For over 22 years one of the leading music industry PR agencies www.quitegreat.co.uk have been helping musicians of all shapes and sizes from legends like Meatloaf and Van Morrison to artists just starting out – so, it seems likely that when they flag up the word ‘mental health’ as a growing issue amongst musicians, that we should listen. Quite Great PR’s MD Pete Bassett, who founded the company following his years heading up PR for Geffen, Polydor and MCA etc, was so concerned about what was happening that he set up a service where artists can link up with a therapist to discuss issues, ranging from stage fright to depression. Listing the service on his site, Pete felt an additional step needs to be taken and for major labels to set up a service that helps artists through the stress and strain of being ‘dropped’, much like the actions being taken by Reality TV Production companies.
As Pete Bassett explains,
‘Whether you’re thumbing the pages of a magazine, scrolling your Facebook feed or embarking on your morning update from Instagram, there will inevitably be a post or article about another mental health story… but does that mean we’re on our way to understanding and accepting mental health, or are we just talking about it more? Today to ‘open up’ about your mental health can still feel as though you’re putting yourself in a position of vulnerability, even more so when you’re a musician and a great deal of your life depends on the approval of others. ‘
‘The inspiration for setting up Quite Great’s Mental Health Awareness Service,’ Pete elaborates, ‘Stemmed directly from seeing the impact when the phone stops ringing for an artist and they realise the record label has moved on and will not be helping them any further. This can be devastating and undoubtedly can be a catalyst for depression , but there seems to be very little inbuilt support structure within labels and this needs to change now before it is too late and what we see has happened in TV Reality will end up happening in the music business!’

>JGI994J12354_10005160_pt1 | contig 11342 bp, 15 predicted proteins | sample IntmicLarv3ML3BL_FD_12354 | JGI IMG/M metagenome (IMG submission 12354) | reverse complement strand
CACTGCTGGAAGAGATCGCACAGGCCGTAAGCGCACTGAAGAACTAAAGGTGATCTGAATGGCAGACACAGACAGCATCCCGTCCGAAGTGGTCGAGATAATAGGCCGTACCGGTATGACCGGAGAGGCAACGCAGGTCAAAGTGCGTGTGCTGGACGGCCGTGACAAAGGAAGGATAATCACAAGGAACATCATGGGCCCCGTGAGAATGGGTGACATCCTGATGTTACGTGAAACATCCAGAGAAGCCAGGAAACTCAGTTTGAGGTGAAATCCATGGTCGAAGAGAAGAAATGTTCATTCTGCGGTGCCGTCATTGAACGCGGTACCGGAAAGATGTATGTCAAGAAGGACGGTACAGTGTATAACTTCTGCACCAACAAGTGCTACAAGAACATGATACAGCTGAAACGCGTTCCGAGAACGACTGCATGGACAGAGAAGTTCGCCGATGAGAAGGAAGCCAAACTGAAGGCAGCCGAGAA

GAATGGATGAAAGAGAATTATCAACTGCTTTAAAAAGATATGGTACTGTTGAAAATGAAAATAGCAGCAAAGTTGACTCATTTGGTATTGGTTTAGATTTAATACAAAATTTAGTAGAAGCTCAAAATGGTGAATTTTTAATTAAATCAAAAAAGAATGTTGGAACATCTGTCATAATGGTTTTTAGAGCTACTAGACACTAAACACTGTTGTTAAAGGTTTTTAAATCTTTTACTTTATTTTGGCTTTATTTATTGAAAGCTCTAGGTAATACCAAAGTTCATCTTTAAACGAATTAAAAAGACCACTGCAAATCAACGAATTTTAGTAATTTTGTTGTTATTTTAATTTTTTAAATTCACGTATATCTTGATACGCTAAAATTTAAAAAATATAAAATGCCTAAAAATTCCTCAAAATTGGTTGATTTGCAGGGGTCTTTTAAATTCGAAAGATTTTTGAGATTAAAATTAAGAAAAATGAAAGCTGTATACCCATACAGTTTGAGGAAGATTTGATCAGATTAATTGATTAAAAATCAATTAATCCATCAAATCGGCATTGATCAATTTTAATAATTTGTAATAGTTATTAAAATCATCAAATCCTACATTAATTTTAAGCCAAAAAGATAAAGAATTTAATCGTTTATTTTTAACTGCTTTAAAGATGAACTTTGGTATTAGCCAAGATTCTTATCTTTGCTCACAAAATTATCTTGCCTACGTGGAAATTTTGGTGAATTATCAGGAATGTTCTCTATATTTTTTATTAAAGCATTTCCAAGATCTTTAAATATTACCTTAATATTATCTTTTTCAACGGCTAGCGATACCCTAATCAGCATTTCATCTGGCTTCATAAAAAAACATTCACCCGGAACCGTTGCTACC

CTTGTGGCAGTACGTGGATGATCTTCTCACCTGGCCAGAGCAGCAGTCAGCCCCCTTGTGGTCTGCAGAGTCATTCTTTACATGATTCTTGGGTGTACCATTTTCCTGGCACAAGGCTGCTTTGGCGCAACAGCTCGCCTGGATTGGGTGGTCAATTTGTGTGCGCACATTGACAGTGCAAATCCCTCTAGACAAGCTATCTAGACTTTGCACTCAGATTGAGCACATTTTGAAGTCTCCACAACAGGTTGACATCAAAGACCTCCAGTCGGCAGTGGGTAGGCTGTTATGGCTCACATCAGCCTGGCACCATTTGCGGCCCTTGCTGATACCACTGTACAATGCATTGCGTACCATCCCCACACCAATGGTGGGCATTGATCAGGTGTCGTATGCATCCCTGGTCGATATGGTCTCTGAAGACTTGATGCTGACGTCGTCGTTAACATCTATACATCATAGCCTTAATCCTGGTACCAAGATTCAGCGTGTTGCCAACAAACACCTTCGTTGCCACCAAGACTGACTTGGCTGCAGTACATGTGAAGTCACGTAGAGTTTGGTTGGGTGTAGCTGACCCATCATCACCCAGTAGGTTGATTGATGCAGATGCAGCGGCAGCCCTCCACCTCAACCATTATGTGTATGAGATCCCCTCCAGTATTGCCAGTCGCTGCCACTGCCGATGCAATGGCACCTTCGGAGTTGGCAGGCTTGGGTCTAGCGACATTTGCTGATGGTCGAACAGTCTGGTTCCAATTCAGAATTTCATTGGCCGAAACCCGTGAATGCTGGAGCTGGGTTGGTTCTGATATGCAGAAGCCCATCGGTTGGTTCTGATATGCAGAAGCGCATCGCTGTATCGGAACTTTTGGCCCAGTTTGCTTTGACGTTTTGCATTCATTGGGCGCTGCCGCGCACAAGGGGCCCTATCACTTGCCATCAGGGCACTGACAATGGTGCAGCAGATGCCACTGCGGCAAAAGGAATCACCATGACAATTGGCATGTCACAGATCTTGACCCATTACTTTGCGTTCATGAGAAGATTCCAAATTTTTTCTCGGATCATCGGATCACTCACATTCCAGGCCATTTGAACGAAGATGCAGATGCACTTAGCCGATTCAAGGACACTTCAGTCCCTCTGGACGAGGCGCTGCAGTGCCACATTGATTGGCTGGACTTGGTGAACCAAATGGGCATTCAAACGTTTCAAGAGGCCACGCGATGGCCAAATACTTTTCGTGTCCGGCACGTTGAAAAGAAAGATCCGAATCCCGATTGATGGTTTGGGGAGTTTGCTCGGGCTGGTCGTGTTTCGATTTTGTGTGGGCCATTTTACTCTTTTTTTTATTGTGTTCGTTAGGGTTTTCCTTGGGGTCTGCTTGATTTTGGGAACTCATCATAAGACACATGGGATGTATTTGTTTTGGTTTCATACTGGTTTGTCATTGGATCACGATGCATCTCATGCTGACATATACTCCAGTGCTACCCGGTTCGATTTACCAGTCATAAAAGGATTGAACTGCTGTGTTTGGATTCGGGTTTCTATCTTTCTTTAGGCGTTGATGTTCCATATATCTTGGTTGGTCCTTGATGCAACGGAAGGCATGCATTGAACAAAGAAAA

Social networks may claim to be aiming to eradicate elements of social media that cause mental issues, such as likes on Instagram or those much sought for ‘points’ on Snapchat but again claims Bassett –
‘Change needs to happen now! Social media clearly can threaten our feeling of self-worth under the false fulfilment of overflowing followers and double-taps. In the same dangerous way it exposes music talent to the need for approval of others, as musicians expose themselves to others in the hope for the acceptance of their art every day of their lives and they cannot afford to switch it off! Or so they feel!’
Musicians suffering from mental health problems is at a rise, with a recent study by Record Union showing that 73% of independent music makers are affected by problems with their mental health – more than seven out of ten!
Working in the music industry since the late 1980’s and being at the cutting edge of change within those decades, Bassett has seen how precarious the relationship between a musician’s art and identity is and how being rejected or dropped from a record label can often feel as much of a personal attack as it is professional. He believes that in any workplace environment there must be help available for those struggling with mental health and these rules should be applied to record labels and others managing musicians and where there seems to be a vacuum, Quite Great have sought to provide this to artists, providing access to music therapy support for musicians, and at the same time adding a warmer more understanding side to the classic hardnosed image of Music PR agencies.